“Grotesquely unjust”…Preach it, brother! Given the differences in our worldviews and his limited training in political economy and economics, I don’t think we point to the same set of policy issues. In any case, he’s right on the proverbial nose with his critique…

White does see some good news:

A more positive way of looking at the situation I have described is to say that through the concept of religious freedom, American political culture has succeeded in mediating the competing claims of true religion and idolatry. If it has not purged the hatred from this distinction, it has at least prohibited most of the violence. And if there is wisdom in this, it is less the wisdom of benevolence than the pragmatism of imperial policing….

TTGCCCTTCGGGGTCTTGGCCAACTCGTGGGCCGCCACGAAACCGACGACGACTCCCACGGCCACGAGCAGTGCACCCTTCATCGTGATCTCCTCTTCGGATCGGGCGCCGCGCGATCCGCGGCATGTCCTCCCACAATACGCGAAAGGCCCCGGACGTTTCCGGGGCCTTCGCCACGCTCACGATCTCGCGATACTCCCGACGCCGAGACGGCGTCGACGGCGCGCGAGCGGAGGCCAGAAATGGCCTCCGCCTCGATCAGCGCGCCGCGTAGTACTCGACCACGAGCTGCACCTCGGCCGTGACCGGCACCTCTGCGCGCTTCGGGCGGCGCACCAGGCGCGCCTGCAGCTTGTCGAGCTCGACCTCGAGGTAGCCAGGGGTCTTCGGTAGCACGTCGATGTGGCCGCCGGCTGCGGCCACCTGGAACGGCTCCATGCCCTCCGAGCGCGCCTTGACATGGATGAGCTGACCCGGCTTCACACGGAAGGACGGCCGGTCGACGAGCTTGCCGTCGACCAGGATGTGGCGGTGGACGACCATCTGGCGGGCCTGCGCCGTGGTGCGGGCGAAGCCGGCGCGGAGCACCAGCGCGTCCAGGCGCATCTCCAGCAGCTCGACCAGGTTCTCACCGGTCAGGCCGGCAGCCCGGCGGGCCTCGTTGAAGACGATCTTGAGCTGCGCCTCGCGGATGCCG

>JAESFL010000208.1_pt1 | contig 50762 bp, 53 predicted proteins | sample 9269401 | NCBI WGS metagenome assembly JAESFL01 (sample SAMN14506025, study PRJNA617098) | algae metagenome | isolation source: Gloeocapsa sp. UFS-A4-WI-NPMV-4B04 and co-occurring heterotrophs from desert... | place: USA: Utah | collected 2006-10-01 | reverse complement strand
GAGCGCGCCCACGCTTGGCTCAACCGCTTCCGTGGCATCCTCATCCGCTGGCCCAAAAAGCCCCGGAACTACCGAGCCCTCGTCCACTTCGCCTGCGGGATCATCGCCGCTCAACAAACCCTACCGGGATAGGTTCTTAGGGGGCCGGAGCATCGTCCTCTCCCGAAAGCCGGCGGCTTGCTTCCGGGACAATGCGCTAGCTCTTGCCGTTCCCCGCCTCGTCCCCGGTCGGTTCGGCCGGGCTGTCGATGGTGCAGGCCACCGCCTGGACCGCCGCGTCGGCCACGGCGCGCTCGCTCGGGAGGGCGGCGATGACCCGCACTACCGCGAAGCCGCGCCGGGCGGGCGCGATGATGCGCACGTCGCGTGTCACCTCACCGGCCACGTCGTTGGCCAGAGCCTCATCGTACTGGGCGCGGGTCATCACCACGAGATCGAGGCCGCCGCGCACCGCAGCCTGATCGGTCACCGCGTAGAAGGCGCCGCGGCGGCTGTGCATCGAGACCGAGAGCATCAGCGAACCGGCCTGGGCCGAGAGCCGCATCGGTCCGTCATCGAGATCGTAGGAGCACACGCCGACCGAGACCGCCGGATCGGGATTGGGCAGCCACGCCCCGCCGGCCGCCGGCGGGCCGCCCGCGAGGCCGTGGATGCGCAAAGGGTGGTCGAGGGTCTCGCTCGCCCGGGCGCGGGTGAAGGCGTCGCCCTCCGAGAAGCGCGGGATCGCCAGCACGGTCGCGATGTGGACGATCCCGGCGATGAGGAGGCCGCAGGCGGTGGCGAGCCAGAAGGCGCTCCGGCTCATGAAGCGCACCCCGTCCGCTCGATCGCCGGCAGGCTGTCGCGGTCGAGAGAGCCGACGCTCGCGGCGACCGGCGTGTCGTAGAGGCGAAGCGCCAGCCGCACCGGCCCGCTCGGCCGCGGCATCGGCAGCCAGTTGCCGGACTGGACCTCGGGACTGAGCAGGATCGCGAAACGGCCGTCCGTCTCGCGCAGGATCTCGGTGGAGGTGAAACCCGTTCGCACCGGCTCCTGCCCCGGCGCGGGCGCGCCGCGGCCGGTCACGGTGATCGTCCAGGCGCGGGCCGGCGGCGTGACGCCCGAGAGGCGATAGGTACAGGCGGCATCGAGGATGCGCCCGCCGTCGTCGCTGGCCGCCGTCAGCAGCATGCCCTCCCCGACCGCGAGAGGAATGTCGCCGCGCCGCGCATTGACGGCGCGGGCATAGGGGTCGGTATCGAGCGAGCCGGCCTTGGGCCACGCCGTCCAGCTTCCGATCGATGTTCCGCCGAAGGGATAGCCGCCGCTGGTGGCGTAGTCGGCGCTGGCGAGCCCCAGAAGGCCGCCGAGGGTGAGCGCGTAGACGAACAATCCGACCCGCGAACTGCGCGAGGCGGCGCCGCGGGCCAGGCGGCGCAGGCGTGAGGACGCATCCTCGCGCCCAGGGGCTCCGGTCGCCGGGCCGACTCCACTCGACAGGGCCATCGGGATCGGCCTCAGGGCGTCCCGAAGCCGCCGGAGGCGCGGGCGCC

But then he gets silly on us…

Capitalism has been so successful in this orchestration of reality that it has even created the illusion that, in spite of every fact, the Market works for all of us, or will eventually. In spite of the fact that the poor are ever greater in number, and that education, health care, and retirement are ever more inaccessible, the majority of Americans persist in believing (with all the obliviousness of Voltaire’s Dr Pangloss) that our economic system is “the best of all possible worlds”. This is a form of wishful and magical thinking no stranger than the belief that a statue of the Madonna can cry.

Here, White reveals his bias and ignorance– or his “wishful and magical thinking” (if he prefers). He’s pointing the finger at the Market. But all three of these realms are largely controlled by the Government! And in each of those, it is clear that Government involvement has caused vast damage to the poor. I love it when people blame “capitalism” to embrace government– when government is so heavily involved already!